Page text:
Xenobiotics including common anticancer drugs can mimic physiological substrates and are also transported by many members of the ABC family, resulting in drug efflux. This additional function of ABC proteins has led to a significant attention of many research groups worldwide. The overexpression of ABC transporters causes elevation of drug efflux and is considered to be one of the main mechanisms in the development of cancer cell chemoresistance [7, 8]. Individual ABC transporters (mainly ABCB1, ABCC1 and ABCG2) and their mechanisms of drug transportation have been extensively studied for many years. Several inhibitors (modulators) of ABC transporters were developed and entered clinical trials; however, there was limited success [9, 10]. The increased toxicity of drugs administered together with ABC modulators and overlapping function between ABC transporters create high barriers to the further progress in this treatment modality.
Determination of ABC gene expression profiles (clusters, signatures) in relation to tumor characteristics and a search for their clinical relevance were logical directions of the ensuing research. Several research groups showed the importance of ABC gene expression profiles in tumor tissues and their relationships to clinicopathological features. ABC expression profiles in tumor tissues were the main theme of our previous article, where the summary of the relevant literature was presented and the existence of general ABC profiles in tumors was demonstrated .
The evidence that underlying genetic alterations of tumor cells and interactions within the tumor microenvironment are equally important to tumor progression was discussed in many recent works . Moreover, it is clear that the metastatic potential is not simply an inherent trait of cancer cells, but is substantially modified by the microenvironment . Based on these facts, we hypothesized that ABC expression profiles in non-neoplastic tissues can also modify tumor progression. Furthermore, ABC profiles in non-neoplastic (control) tissues paired with tumor tissue samples could be classified according to characteristic patterns and possess clinically relevant information. The present work brings evidence in support of this hypothesis.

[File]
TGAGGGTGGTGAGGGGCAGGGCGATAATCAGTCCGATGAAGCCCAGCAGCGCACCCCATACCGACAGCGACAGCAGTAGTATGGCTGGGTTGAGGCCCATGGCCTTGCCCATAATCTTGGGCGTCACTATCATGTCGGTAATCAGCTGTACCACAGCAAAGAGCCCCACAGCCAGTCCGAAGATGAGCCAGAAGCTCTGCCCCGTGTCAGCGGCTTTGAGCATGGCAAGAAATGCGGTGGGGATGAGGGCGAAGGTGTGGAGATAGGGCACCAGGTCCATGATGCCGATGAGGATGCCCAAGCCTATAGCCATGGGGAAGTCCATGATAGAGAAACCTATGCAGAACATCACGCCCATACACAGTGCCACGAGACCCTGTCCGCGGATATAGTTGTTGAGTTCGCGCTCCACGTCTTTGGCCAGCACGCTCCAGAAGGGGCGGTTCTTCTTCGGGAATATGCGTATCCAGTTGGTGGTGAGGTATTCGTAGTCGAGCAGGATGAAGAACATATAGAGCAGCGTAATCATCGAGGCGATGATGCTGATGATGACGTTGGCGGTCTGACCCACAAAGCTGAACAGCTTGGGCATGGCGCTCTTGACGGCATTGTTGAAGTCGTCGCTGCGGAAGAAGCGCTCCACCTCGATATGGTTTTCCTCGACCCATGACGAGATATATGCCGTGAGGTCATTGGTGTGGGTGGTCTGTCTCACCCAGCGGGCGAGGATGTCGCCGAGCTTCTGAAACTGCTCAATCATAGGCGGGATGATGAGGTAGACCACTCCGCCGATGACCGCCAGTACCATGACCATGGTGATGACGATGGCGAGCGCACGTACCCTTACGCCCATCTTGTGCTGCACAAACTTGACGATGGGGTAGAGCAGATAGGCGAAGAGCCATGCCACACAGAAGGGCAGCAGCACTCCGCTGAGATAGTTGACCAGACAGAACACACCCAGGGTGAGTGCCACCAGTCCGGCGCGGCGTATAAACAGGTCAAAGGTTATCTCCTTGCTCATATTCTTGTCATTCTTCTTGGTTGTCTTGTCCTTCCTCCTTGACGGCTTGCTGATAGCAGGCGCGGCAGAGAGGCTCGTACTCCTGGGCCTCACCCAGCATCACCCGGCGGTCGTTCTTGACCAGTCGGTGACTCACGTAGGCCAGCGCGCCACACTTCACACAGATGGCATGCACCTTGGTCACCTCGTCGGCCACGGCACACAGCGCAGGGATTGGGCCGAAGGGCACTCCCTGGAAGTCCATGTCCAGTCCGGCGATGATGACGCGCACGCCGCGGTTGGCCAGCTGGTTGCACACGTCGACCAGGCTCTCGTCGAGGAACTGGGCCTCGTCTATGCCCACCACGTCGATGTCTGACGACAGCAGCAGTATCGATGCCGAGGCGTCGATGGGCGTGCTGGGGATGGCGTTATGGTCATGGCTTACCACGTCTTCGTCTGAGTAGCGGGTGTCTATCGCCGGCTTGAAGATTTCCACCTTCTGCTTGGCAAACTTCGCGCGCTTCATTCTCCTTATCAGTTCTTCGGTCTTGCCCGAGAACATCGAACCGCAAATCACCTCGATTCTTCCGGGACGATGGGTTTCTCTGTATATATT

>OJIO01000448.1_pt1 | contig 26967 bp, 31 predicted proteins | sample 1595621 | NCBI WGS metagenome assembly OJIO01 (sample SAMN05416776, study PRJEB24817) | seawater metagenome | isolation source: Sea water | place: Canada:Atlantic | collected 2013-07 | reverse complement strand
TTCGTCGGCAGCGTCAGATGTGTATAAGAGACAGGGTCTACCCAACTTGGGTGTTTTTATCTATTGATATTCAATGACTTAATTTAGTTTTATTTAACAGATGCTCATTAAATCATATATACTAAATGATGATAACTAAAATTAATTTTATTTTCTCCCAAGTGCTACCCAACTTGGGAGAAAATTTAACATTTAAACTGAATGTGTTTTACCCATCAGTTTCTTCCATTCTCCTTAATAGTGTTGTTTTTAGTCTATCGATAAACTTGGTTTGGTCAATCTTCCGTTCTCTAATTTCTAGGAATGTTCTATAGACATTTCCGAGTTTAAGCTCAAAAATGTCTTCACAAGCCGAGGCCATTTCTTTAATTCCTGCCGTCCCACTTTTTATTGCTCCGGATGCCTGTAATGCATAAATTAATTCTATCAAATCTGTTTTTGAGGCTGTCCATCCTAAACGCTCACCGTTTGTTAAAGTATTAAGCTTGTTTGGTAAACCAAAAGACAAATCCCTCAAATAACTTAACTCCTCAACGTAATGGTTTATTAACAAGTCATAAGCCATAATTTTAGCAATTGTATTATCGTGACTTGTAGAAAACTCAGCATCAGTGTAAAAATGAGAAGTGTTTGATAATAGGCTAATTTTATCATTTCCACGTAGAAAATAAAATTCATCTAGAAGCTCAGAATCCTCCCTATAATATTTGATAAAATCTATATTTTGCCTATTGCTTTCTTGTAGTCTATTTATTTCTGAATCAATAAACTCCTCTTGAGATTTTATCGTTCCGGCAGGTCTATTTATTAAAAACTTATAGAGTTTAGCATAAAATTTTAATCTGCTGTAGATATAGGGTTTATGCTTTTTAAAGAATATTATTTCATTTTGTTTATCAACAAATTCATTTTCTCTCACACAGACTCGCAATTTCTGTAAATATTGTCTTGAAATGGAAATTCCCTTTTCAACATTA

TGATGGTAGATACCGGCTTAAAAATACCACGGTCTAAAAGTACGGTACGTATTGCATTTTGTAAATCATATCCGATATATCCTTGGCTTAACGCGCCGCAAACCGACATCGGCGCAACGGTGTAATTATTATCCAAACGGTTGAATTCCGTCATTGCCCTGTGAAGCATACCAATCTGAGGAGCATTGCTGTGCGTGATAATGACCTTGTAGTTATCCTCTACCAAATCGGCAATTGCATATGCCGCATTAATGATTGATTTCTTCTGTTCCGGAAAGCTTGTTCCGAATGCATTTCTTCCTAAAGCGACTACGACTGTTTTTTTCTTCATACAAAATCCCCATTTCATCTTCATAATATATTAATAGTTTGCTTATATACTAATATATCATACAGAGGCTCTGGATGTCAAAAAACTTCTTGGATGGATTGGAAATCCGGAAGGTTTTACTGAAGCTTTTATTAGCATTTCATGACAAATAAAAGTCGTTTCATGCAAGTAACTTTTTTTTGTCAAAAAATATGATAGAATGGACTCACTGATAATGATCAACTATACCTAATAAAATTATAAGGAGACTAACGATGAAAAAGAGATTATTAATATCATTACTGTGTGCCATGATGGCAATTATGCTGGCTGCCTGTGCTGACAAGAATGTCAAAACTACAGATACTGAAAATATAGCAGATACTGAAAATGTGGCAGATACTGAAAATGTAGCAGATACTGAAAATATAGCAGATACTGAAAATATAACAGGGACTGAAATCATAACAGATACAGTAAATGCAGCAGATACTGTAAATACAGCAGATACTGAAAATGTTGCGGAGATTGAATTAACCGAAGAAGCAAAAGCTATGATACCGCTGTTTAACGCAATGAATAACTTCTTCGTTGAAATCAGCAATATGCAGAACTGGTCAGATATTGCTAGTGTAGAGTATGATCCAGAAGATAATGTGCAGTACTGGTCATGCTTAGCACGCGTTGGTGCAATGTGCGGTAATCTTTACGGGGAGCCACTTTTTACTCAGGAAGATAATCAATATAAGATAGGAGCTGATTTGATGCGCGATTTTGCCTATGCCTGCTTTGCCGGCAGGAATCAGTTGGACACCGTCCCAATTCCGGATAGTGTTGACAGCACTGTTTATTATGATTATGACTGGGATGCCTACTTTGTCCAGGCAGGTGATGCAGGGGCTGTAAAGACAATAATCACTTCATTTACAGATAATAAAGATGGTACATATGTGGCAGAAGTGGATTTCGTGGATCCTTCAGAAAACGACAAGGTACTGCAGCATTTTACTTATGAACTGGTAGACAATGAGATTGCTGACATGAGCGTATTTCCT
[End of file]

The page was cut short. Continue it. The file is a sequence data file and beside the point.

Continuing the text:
Materials and methods
Characteristics of datasets
Four datasets - Colorectal I, Colorectal II, Pancreatic, and Breast dataset - containing clinical and laboratory data from oncology patients, who were diagnosed and treated in four hospitals in the Czech Republic (Medicon, Prague; University Hospital Pilsen, Pilsen; Institute of Clinical and Experimental Medicine, Prague; and University Hospital Brno, Brno), were available for our bioinformatic analyses.
The Colorectal I dataset consisted of data from 51 colorectal carcinoma (CC) patients, which were previously characterized in the work of Hlavata et al. (2012) . Gene expression data from paired tumor and non-neoplastic control tissue samples were available for 51 and 50 patients, respectively. These clinical data were considered for statistical testing within this dataset: gender, age, tumor size (pT), lymph node involvement (pN), distant metastases (cM), clinical stage (UICC classification), histological grade, primary tumor localization (colon C18, rectosigmoideum C19, and rectum C20), chemotherapy - first line chemotherapy in adjuvant (cM0) or palliative setting (cM1), grade 3 or 4 toxicity, post-operative radiotherapy, outcome (response to palliative chemotherapy according to RECIST criteria) and disease-free survival (DFS).
The Colorectal II dataset contained unpublished data from a homogeneous cohort of 60 stage II CC patients (all pN0, cM0). Tumors as well as non-neoplastic tissue samples were available for all of the patients. Information about gender, age, tumor size (pT), histological grade, primary tumor localization (colon C18, rectosigmoideum C19, and rectum C20), oncologic treatment administration, DFS, and OS were considered for statistics. Oncologic treatment was started in high-risk group patients.
The Pancreatic dataset was based on the patients separately published within the study conducted by Mohelnikova-Duchonova et al. (2013) , and contained 32 pancreatic adenocarcinoma (PC) tumor tissue samples and 27 paired control non-neoplastic tissue samples. From clinical and prognostic factors, we could evaluate gender, age, histological grade, pTNM stage, angioinvasion (pA), perineural invasion (pP), margin status (R0 versus R1), KRAS mutations in codons 12 and 13 (wild type versus mutant), adjuvant chemotherapy administration, and overall survival (OS) for this dataset.